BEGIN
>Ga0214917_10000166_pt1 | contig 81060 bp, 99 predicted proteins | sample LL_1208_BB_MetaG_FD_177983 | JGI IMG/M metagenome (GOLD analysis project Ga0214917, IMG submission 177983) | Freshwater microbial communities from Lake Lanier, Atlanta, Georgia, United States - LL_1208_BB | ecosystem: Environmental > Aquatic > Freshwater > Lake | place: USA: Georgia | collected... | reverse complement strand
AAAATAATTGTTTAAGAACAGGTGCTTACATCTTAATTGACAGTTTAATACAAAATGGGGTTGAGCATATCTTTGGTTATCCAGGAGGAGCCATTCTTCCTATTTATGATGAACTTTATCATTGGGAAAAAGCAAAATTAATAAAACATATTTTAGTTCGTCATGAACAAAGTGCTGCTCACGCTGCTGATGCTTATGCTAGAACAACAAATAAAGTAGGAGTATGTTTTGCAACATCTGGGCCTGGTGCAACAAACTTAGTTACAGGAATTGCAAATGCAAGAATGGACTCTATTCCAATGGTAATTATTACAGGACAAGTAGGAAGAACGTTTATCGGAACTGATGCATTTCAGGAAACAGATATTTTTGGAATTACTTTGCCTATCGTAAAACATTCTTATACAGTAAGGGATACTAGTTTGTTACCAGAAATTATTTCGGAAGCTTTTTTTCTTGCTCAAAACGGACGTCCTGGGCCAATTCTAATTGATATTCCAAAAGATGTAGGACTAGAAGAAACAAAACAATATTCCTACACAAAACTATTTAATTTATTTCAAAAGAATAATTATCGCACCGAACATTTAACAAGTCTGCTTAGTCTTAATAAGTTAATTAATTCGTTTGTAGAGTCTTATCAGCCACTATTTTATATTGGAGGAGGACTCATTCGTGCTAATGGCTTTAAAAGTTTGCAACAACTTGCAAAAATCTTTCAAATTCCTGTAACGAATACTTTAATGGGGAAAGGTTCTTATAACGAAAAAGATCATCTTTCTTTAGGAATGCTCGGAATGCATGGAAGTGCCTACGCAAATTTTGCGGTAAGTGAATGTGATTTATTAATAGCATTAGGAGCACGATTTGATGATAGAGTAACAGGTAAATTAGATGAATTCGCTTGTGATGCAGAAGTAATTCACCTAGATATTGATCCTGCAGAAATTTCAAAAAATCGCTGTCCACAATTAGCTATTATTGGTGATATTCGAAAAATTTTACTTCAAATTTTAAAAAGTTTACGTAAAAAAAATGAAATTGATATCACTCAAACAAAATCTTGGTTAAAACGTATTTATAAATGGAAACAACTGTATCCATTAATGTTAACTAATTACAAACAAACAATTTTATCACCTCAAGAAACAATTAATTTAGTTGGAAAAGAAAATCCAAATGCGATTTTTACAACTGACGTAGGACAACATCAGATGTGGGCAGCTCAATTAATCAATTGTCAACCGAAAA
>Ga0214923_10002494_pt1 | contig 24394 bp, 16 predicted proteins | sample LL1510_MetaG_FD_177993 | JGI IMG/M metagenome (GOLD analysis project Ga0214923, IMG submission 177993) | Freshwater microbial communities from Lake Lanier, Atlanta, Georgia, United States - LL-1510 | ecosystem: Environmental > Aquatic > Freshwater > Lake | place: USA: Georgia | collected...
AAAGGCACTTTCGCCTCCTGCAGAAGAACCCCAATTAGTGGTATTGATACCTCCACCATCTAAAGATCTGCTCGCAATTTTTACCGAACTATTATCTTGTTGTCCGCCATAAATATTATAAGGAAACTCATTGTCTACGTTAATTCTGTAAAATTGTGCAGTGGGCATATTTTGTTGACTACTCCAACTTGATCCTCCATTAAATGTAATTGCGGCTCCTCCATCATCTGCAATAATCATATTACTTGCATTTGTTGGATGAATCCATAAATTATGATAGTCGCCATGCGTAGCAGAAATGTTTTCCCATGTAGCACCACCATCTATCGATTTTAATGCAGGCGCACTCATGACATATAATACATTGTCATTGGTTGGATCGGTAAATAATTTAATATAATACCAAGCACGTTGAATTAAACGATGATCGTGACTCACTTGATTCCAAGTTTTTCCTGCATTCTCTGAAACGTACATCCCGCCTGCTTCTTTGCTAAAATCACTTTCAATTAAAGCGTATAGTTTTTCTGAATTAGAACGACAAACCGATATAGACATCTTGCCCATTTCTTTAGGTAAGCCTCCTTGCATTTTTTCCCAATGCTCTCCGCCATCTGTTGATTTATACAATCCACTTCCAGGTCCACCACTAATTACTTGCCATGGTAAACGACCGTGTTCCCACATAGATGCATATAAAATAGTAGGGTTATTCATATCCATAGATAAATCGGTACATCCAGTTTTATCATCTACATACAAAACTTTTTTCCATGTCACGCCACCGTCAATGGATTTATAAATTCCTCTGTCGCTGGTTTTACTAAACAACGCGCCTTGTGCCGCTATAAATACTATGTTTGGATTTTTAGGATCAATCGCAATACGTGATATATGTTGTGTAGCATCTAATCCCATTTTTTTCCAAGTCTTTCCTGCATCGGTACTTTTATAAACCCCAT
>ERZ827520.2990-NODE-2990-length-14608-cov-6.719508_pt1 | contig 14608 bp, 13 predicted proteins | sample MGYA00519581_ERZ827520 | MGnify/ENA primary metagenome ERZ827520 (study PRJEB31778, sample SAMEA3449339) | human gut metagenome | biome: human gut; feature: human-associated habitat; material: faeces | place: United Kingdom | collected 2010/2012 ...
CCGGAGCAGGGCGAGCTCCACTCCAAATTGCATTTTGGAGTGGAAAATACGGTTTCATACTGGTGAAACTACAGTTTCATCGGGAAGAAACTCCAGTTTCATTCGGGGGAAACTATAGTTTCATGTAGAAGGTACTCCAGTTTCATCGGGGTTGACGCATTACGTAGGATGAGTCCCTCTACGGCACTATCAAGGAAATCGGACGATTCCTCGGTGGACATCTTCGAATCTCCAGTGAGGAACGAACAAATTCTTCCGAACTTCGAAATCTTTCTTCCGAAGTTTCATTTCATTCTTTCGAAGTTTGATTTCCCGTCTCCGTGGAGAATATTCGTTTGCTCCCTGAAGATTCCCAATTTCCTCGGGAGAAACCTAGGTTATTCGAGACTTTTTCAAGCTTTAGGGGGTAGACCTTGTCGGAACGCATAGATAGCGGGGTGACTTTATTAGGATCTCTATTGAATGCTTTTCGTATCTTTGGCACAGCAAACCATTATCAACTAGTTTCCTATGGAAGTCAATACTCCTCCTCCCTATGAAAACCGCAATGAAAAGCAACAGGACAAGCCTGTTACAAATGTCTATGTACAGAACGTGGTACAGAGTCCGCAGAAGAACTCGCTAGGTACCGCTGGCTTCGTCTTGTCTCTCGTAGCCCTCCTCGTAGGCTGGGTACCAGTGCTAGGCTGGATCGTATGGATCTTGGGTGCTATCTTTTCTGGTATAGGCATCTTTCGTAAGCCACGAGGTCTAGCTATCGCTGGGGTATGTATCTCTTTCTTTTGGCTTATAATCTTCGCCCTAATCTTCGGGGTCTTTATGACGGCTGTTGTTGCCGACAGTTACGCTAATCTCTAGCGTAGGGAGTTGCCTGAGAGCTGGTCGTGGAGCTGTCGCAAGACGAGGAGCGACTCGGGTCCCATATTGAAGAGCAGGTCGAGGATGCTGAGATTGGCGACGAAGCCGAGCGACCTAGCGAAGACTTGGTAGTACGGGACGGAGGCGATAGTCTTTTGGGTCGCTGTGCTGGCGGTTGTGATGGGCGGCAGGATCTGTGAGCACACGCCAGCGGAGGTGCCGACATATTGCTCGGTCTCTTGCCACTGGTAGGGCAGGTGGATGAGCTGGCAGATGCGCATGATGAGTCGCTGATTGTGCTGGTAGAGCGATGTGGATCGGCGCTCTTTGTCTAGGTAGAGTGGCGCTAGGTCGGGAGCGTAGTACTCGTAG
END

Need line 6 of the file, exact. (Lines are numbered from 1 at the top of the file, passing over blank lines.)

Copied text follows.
CCGGAGCAGGGCGAGCTCCACTCCAAATTGCATTTTGGAGTGGAAAATACGGTTTCATACTGGTGAAACTACAGTTTCATCGGGAAGAAACTCCAGTTTCATTCGGGGGAAACTATAGTTTCATGTAGAAGGTACTCCAGTTTCATCGGGGTTGACGCATTACGTAGGATGAGTCCCTCTACGGCACTATCAAGGAAATCGGACGATTCCTCGGTGGACATCTTCGAATCTCCAGTGAGGAACGAACAAATTCTTCCGAACTTCGAAATCTTTCTTCCGAAGTTTCATTTCATTCTTTCGAAGTTTGATTTCCCGTCTCCGTGGAGAATATTCGTTTGCTCCCTGAAGATTCCCAATTTCCTCGGGAGAAACCTAGGTTATTCGAGACTTTTTCAAGCTTTAGGGGGTAGACCTTGTCGGAACGCATAGATAGCGGGGTGACTTTATTAGGATCTCTATTGAATGCTTTTCGTATCTTTGGCACAGCAAACCATTATCAACTAGTTTCCTATGGAAGTCAATACTCCTCCTCCCTATGAAAACCGCAATGAAAAGCAACAGGACAAGCCTGTTACAAATGTCTATGTACAGAACGTGGTACAGAGTCCGCAGAAGAACTCGCTAGGTACCGCTGGCTTCGTCTTGTCTCTCGTAGCCCTCCTCGTAGGCTGGGTACCAGTGCTAGGCTGGATCGTATGGATCTTGGGTGCTATCTTTTCTGGTATAGGCATCTTTCGTAAGCCACGAGGTCTAGCTATCGCTGGGGTATGTATCTCTTTCTTTTGGCTTATAATCTTCGCCCTAATCTTCGGGGTCTTTATGACGGCTGTTGTTGCCGACAGTTACGCTAATCTCTAGCGTAGGGAGTTGCCTGAGAGCTGGTCGTGGAGCTGTCGCAAGACGAGGAGCGACTCGGGTCCCATATTGAAGAGCAGGTCGAGGATGCTGAGATTGGCGACGAAGCCGAGCGACCTAGCGAAGACTTGGTAGTACGGGACGGAGGCGATAGTCTTTTGGGTCGCTGTGCTGGCGGTTGTGATGGGCGGCAGGATCTGTGAGCACACGCCAGCGGAGGTGCCGACATATTGCTCGGTCTCTTGCCACTGGTAGGGCAGGTGGATGAGCTGGCAGATGCGCATGATGAGTCGCTGATTGTGCTGGTAGAGCGATGTGGATCGGCGCTCTTTGTCTAGGTAGAGTGGCGCTAGGTCGGGAGCGTAGTACTCGTAG